Oh No! I’ve Wasted The Pandemic!
After 10 months, what I mostly feel is guilt.
So here we are, 10 months in, and I should probably be grateful. The virus hasn’t killed any close friends or relatives, though it has sickened some. But I feel sad and afraid. I’m worried I’ll be the last person in the state of New York to die from COVID-19 — just before my vaccine appointment. I miss my adult sons who live in California. Life is greatly diminished. Additionally, at this point, I feel guilty that I’ve wasted the pandemic.
A disruption is an opportunity for growth. Just as green shoots emerge from the rubble of bomb sites, so constraints and lockdowns could foster new personal behaviors and activities. In mid-March, my job visiting and playing with disadvantaged children was put on hold. Like many of my empty-nester friends, I suddenly had more time than ever. No job. No social life. No live entertainment. No reason for new clothes, so no shopping.
Certainly, stocking the larder and the medicine cabinet was sometimes fraught, especially in early days. But after that, there was time aplenty for me and many of my peers. This was bizarre after a lifetime of feeling there weren’t enough hours in the day.
So, did I study a new language during the pandemic? I must own six books on learning Spanish, but did I open even one? Tristemente no.
Did I get to Lesson 2 in that online photography course I paid for in January 2020? The first lesson offered excellent advice, but then I stopped. Other students and a teacher in a room inspire and motivate me; without them I wilt.
My guitar offered other possibilities, so I took it out of its case and left it suggestively around the house … to tempt me. It was a temptation I found easy to resist. Finally, I took it to my knee and began strumming for the first time in months. After 10 minutes I had to stop, as my fingers were too tender. I had lost the necessary calluses. I had a brief fantasy about making and selling a product called “Guitar Gloves” (pads on the left fingertips, nails on the right). But did I actually investigate or pursue this idea? I did not.
People I know began doing arts and crafts projects, but not I. My attempt early on to make a cloth mask was a raggedy failure. My meals were more elaborate in April and May; now, I don’t feel like following recipes so I just cook the same old way I always did. I seem to lack energy and passion.
I’ve lost track of some friends; this period might have deepened our ties, as we all have more time to talk, but instead it has frayed mine. Most days, it seems too much effort to connect, and what could I tell them? I have no news to share, no gossip to offer, no advice to give. I did make one new virtual friend — a writer — and we exchanged novel critiques, but I can’t think of a way to continue the friendship until we each have a new novel. I’m lucky that my husband is at home with me, though I feel increasingly isolated. Yet instead of reaching out to the people I like, I’m closing down.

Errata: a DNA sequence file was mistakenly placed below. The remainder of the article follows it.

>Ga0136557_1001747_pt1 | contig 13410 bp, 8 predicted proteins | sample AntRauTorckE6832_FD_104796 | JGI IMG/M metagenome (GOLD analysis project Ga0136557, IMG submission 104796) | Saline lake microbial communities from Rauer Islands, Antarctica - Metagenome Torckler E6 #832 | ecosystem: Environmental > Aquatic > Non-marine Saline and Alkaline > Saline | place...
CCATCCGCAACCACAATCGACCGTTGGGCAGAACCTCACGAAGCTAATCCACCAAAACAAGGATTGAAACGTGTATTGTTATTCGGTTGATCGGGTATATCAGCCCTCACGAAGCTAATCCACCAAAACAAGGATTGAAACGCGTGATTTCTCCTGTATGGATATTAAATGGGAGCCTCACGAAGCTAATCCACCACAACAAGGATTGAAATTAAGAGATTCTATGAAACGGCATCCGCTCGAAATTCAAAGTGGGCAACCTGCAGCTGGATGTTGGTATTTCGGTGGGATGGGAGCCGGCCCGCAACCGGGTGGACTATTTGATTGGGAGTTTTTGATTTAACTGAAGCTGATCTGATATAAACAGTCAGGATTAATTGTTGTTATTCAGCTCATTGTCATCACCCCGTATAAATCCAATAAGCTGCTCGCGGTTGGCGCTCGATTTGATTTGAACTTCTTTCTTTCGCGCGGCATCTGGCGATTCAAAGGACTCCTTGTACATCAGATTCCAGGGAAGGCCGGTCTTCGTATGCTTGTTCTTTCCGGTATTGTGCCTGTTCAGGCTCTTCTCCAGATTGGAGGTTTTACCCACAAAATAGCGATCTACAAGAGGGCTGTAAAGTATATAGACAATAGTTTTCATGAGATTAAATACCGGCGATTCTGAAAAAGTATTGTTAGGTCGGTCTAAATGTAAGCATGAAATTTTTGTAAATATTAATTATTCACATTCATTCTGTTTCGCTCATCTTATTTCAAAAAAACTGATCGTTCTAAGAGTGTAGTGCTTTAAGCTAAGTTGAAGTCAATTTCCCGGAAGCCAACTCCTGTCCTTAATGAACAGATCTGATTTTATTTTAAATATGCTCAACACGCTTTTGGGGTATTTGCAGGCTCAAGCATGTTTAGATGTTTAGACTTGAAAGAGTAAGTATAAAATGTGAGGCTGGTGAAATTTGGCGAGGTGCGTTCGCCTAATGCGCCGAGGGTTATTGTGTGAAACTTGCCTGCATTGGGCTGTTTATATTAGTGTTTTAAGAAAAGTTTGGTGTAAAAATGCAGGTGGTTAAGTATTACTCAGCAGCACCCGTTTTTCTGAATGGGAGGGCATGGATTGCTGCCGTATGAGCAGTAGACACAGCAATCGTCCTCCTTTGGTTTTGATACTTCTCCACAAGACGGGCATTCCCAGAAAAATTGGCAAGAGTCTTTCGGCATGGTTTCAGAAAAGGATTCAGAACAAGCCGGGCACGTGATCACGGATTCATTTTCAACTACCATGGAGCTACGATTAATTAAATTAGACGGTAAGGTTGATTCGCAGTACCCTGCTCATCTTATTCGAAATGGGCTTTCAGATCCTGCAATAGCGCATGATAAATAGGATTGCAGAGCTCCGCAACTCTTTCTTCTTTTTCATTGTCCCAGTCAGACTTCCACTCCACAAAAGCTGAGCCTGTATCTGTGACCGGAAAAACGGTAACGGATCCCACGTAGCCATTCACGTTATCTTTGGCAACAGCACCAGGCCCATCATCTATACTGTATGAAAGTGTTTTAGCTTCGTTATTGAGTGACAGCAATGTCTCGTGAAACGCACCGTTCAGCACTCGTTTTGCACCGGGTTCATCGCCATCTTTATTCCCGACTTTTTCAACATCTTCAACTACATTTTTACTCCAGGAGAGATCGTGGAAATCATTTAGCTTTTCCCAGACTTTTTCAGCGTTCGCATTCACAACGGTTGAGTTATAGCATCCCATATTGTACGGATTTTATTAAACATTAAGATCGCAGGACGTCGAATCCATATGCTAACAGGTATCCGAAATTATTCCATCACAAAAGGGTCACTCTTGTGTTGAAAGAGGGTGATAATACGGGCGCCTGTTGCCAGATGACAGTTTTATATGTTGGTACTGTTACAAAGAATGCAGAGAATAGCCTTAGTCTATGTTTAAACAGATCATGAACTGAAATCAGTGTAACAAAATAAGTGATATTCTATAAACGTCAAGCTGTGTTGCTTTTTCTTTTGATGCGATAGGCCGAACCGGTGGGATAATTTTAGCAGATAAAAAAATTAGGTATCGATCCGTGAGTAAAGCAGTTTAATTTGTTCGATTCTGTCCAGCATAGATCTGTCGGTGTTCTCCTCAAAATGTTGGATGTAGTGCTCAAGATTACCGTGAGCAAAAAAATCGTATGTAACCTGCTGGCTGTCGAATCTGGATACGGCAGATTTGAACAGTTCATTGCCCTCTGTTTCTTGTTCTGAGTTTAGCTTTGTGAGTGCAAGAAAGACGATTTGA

I’ve been told this is a symptom of depression.
For years I’ve cut my husband’s hair, which I continued doing during the lockdown. One day in June I realized I needed a haircut myself. Could I cut my own hair? My bathroom provides the right double-mirror angle so I can see the very back of my head, and that’s where I made my first snip, at the nape. Then I moved forward, careful to make the hair longer in front. My neighbors were impressed. Cutting my own hair may be the only skill I learned during phase 1 of the pandemic.
As we move into 2021, I’m not going to beat myself up for not engaging in other new pursuits. If I’ve never been moved to plant an indoor garden or make a dress, I won’t be doing it now; I’m likelier to spend even more time reading, writing and editing. We are who we are. And the virus rages on. We may well have months more of staying home in semi-isolation. It’s not too late for any of us, even if we “squandered” phase 1. I could still take up needlepoint or carpentry or baking bread.
But don’t count on it!